There are over 60 species of Amaranth, a summer annual weed. Amaranth is tightly packed with flowers, and its foliage usually ranges from red and purple to green and gold. It is absolutely gorgeous, standing over 6 feet tall.
This ancient plant is very dear to my heart. I come from a Mexican (or Aztec) as well as Spanish lineage, so on one side, Amaranth has nurtured my ancestors for over 8 thousands years! On the other side, the Spaniards tried very hard to eradicate this sacred plant and even made it illegal for the native people of Mexico to grow and consume it. It is truly a fascinating story, but first allow me to introduce Amaranth properly.
Amaranth is an excellent source of the important amino acid Lysine and the primary proteins Albumin and Globulins. This amazing plant also contains a good amount of minerals, calcium, iron, phosphorus, magnesium, potassium, and contains 77% unsaturated fatty acids, including linoleic acid, which is essential for optimum nutrition. No wonder the word Amaranth comes from the Greek Amarantos, meaning “one that does not wither” or “unfading flower.” No doubt Amaranth is key to vibrant health and longevity.
Amaranth also contains important phytochemicals and peptides that help lower hypertension and inflammation. And the good news is it’s completely gluten free! Often mistaken for and regarded as a grain, actually it is a seed – a pseudo-cereal, if you will, since it has similar density and nutritional quality. No wonder the Mexicans or, as the Spanish called them, Aztecs regarded this plant as sacred.
The ancient people of Mexico called Amaranth Huauhtli and used it as a primary source for their caloric consumption. It was used to prepare ritual foods and drinks. The Aztec month Panquetzaliztli (December) was dedicated to Huitzilopochtli, god of the Mexican tribe, and deity of the sun, war, human sacrifice, and patron of the city of Tenochtitlan. During this time, many dances, songs, prayers and human sacrifices were performed. They would create a statue of Huitzilopochtli from Amaranth seeds and honey. Everyone partaking in this sacred ceremony would then have a bit of the Amaranth deity, inviting their god to live within them.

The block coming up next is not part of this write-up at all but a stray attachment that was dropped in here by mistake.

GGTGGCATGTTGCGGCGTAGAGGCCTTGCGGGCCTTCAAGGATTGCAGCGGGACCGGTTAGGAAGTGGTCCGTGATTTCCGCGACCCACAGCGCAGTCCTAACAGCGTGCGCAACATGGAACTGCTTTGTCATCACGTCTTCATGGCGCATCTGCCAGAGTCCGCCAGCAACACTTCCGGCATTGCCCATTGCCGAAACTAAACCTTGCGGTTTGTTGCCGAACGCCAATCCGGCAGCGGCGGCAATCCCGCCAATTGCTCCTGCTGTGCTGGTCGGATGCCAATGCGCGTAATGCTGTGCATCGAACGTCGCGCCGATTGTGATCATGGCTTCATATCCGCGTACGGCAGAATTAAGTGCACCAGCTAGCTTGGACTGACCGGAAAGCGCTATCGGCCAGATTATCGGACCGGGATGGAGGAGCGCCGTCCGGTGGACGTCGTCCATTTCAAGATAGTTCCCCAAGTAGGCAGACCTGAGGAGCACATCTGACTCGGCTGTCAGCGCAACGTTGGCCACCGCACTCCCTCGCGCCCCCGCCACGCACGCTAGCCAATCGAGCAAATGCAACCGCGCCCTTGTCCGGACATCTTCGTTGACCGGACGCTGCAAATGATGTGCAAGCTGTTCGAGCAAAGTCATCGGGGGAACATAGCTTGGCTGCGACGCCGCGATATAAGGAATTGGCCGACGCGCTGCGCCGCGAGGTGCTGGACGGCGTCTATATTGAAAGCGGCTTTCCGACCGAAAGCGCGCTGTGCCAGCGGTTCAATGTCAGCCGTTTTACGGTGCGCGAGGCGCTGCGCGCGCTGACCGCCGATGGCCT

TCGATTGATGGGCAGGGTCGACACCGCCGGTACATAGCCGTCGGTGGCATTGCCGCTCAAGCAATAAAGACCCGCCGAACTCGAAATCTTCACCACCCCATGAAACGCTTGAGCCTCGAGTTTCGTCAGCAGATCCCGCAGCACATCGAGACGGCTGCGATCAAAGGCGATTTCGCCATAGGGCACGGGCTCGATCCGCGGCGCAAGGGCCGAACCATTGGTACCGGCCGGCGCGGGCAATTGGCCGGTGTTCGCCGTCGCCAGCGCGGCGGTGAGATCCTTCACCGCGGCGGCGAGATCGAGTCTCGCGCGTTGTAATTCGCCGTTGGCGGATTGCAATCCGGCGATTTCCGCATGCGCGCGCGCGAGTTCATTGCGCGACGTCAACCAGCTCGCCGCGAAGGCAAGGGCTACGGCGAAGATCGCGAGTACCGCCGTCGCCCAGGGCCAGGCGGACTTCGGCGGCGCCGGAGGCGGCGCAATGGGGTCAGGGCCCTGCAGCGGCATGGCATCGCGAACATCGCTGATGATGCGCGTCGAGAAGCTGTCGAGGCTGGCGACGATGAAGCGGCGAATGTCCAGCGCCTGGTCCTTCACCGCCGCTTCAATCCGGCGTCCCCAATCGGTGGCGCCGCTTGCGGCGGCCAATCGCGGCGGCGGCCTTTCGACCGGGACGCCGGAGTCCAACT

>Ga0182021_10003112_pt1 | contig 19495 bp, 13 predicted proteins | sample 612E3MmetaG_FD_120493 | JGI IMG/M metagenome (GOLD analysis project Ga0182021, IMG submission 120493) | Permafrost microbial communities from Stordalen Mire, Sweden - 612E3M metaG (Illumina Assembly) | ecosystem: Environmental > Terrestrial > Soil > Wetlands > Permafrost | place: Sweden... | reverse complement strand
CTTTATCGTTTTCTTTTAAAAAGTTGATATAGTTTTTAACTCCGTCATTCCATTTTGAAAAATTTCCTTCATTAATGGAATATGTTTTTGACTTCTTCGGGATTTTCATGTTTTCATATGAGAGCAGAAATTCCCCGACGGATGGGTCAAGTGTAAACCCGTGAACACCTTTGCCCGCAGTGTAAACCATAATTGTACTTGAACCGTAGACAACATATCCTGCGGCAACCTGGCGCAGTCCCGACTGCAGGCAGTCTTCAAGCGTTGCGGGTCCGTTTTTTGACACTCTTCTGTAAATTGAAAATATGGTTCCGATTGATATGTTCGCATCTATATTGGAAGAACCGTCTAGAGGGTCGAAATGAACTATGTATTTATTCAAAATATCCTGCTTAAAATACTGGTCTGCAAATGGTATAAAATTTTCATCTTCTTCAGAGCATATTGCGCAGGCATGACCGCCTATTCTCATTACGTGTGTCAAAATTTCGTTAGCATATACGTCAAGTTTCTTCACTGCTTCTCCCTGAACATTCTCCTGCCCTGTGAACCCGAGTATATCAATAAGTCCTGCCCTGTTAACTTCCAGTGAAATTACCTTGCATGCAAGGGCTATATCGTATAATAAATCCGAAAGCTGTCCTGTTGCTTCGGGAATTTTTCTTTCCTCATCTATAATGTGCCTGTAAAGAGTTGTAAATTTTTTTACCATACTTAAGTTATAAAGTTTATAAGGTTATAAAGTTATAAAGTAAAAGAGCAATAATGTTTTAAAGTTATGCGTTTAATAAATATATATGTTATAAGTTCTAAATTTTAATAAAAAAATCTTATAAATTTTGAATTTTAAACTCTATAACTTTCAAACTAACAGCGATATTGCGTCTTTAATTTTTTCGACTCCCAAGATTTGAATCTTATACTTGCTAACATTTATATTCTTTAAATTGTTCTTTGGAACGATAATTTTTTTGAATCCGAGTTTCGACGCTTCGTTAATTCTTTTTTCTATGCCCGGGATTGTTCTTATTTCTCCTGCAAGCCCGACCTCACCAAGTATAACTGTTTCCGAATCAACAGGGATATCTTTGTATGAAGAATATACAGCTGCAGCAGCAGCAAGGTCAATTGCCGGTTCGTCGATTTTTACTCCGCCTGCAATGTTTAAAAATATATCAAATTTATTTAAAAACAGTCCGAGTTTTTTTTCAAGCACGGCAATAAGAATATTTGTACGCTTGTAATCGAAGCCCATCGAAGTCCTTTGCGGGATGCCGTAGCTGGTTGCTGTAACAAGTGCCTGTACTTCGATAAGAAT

When the Spanish conquistadors witnessed this ritual, they where horrified because it was too close to their Christian ritual “The Eucharist” or “holy communion,” in which Christians share bread to recognize the presence of Christ, thus eating his body in order that he may live within them. The conquistadors also acknowledged the power Amaranth gave the native people. They saw it as a true warrior food strengthening the Mexicans physically and spiritually. The conquistadors were threatened, so in order to weaken and control the culture, they stopped this entire festival and made Amaranth an illegal crop. Yes, the cultivation of Amaranth was completely outlawed.
The Spanish indeed succeeded in imposing their culture, language, religion; and the festivities were subsumed under the Christmas celebration. However, they were not able to stop Amaranth. Gratefully, Amaranth survived and made it all the way to South America. In fact, it has made it all the way to Africa and Australia.
Today, however, the people of Mexico still hold onto a part of our ancient ritual, a remembrance of strength and resilience. We make round Amaranth cakes called Alegrias, meaning joy. These popular confections, made from popped amaranth, honey and dried fruit, are round, representing the sun. The name came naturally from feeling joyful when eating something that really nurtures you from the inside out.
May I note that the seeds are not the only edible part of the plant. I love eating the leaves in salads or sautéed. They are highly medicinal. In fact, I sometimes juice an entire stalk and sit quietly, thanking and honoring this amazing plant.
Here’s my favorite way to eat Amaranth … Enjoy!